However, a reading of commentary of Article 4 of OECD / UN Model Tax Convention 2017, would present a different picture. OECD[4] in its preliminary remarks to commentary on Article 4 of DTAA has explained that domestic laws of the various states impose comprehensive liability to tax – full liability to tax – based on the taxpayers’ personal attachment to the state concerned. OECD further mentions that conventions do not normally concern themselves with the domestic laws of the Contracting States laying down the conditions under which a person is to be treated fiscally as ‘resident’ and, consequently, is fully liable to tax in that State. They do not lay down standards which the provisions of the domestic laws on ‘residence’ have to fulfil in order that claims for full tax liability can be accepted between the Contracting States. In this respect the States take their stand entirely on the domestic laws. The relevant part of the commentary is as under:

    Paragraph 1 provides a definition of the expression “resident of a Contracting State” for the purposes of the Convention. The definition refers to the concept of residence adopted in the domestic laws (see Preliminary remarks). As criteria for the taxation as a resident the definition mentions: domicile, residence, place of management or any other criterion of a similar nature. As far as individuals are concerned, the definition aims at covering the various forms of personal attachment to a State which, in the domestic taxation laws, form the basis of a comprehensive taxation (full liability to tax). It also covers cases where a person is deemed, according to the taxation laws of a State, to be a resident of that State and on account thereof is fully liable to tax therein[5].

    From the above, it would mean that the definition of resident under Article 4 covers those individuals who are liable to tax, basis the various forms of personal attachment, in the country on comprehensive basis. Interestingly, Finance Bill has been amended the original Finance Bill introduced in the Parliament, so as to provide that such individual is treated as RNOR. Further, amended Finance Bill provided that such Individual is liable to tax in India as a resident only when such Individual has income other than from foreign sources exceeding INR 15,00,000. As stated earlier, RNOR is not liable to tax on the income derived outside India except under certain circumstances.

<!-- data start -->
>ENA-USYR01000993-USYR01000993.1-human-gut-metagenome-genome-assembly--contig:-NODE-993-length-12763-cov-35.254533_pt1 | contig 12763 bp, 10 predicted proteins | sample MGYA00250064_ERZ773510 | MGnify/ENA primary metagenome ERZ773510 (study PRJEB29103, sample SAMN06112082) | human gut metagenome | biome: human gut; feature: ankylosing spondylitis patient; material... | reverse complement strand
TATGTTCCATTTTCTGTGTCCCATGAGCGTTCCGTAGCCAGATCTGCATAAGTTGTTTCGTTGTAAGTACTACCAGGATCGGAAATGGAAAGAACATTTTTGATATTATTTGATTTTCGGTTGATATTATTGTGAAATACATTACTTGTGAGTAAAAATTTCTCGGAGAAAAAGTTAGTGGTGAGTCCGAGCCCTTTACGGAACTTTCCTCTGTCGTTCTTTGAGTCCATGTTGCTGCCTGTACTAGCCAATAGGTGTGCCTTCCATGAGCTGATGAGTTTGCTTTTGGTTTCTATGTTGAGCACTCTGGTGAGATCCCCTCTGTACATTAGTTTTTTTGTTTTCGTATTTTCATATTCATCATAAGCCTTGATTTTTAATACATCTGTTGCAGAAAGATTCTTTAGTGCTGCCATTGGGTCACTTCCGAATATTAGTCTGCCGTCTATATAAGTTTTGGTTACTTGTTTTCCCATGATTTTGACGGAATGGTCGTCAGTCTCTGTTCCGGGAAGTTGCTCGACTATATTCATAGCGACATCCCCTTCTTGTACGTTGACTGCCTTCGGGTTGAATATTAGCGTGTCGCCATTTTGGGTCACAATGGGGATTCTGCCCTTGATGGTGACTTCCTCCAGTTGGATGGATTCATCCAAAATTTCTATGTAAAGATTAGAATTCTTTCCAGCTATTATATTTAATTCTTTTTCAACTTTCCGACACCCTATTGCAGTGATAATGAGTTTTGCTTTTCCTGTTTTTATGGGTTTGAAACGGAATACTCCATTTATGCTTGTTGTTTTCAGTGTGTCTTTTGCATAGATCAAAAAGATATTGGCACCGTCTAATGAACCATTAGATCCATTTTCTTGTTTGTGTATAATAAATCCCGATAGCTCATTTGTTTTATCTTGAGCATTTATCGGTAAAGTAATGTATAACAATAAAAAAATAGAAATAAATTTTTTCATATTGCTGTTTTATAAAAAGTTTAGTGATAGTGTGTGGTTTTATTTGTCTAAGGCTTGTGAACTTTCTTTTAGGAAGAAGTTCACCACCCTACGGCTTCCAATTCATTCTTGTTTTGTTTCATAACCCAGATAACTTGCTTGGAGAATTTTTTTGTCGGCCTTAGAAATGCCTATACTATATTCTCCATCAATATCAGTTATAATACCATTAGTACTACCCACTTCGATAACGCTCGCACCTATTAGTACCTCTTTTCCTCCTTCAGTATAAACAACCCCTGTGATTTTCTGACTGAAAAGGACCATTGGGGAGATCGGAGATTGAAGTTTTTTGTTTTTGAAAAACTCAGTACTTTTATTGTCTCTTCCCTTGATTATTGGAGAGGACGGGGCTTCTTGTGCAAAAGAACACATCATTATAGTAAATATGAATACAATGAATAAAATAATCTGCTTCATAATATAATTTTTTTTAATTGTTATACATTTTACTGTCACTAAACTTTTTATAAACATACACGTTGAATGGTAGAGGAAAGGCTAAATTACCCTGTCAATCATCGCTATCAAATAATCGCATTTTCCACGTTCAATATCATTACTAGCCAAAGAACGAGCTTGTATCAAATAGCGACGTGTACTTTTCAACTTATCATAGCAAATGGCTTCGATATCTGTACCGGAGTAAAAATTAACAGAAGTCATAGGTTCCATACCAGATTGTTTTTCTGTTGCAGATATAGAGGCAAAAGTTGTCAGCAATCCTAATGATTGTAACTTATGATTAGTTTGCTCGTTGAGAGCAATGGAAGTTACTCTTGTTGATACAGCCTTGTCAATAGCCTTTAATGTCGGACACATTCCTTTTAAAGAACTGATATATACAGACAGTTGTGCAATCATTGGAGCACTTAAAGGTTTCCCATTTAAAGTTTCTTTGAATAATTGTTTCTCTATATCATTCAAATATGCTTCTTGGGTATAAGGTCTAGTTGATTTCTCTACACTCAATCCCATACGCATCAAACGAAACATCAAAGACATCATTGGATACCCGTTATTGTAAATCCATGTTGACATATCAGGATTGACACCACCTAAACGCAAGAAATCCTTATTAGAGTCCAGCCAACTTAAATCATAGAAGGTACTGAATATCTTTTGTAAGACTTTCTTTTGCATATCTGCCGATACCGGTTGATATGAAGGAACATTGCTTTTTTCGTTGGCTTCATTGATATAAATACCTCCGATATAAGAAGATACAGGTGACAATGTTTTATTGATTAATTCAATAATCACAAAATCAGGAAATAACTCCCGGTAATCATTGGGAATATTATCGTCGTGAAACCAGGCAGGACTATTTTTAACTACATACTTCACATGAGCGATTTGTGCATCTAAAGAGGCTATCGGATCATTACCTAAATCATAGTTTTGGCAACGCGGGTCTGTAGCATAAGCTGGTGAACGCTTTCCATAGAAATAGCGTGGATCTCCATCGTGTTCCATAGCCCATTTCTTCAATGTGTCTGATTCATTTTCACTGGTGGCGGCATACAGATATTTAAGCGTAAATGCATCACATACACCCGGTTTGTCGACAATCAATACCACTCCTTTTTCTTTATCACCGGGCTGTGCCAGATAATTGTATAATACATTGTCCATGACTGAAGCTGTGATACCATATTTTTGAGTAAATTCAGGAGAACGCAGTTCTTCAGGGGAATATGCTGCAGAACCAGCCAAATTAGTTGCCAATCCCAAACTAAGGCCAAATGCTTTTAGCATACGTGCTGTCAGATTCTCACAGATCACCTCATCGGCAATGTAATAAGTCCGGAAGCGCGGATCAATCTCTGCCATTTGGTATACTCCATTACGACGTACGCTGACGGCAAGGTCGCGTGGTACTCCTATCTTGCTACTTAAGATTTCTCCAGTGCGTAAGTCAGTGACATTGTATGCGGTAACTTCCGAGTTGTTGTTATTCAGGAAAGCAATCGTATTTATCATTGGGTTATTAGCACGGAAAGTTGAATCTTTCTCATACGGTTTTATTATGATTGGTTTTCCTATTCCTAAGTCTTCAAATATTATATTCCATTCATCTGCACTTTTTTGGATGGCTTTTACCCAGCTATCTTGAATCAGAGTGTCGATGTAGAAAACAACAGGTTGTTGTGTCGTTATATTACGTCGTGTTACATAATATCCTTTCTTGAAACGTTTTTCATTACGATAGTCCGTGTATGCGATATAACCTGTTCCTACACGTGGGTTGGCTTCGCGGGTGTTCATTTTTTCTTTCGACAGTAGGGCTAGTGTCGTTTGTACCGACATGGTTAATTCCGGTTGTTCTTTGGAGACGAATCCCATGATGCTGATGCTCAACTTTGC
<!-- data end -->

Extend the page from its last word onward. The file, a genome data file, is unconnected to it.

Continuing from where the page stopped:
Hence, the essential question that would arise is that whether RNOR is treated as ‘liable to tax’ in India on ‘comprehensive basis’, given of the fact that income accrued or arises outside India is not required to be included in scope of his total income. If such individual is not ‘liable to tax’ in India on comprehensive basis, then reading in light of the commentary, he may not be considered as resident under Article 4 of DTAA and thereby not eligible for benefits of DTAA.

    In this regard, one needs to decode the phrase ‘comprehensive basis’. Whether the income accruing or arising outside India and exclusion of such income from the scope of total income for deemed resident (RNOR) can be stated that such RNOR is liable to tax on comprehensive basis?

    As per the Oxford English Dictionary, the word ‘comprehensive’ means ‘including all, or almost all, the items, details, facts, information, etc., that may be involved’ and the word ‘fully’ means ‘completely’. However, since RNOR is liable to tax on only certain types of income as specified in Section 5 and by taking a literal interpretation, there is a chance that individual may not be considered to be ‘liable to tax’ in India on comprehensive basis and is not a resident in India under Article – 4 of DTAA and is there by not eligible to benefits therein.

    However, individual may argue that he is a citizen of India and his tax liability arises in India because of his citizenship in India and by virtue of Section 6(1A). And a treaty shall be interpreted in contrary to an ordinary taxing statute and must be given a liberal interpretation with a view to implementing the true intentions of the parties. A literal or legalistic interpretation must be avoided when the basic object of the treaty might be defeated or frustrated insofar as the particular item under consideration is concerned. If individual is denied the benefit of DTAA then, individual is liable to tax in two jurisdictions on the same income which is definitely not the objective of any DTAA.

    Further, according to Klaus Vogel "Double Taxation Conventions establishes an independent mechanism to avoid double taxation through restriction of tax claims in areas where overlapping tax claims are expected, or at least theoretically possible. In other words, Contracting States mutually bind themselves not to levy taxes or to tax only to a limited extent in cases when the treaty reserves taxation for the other Contracting State either entirely or in part. Contracting States are said to waive ‘tax claims’ or more illustratively to divide ‘tax sources’, ‘taxable objects’, amongst themselves".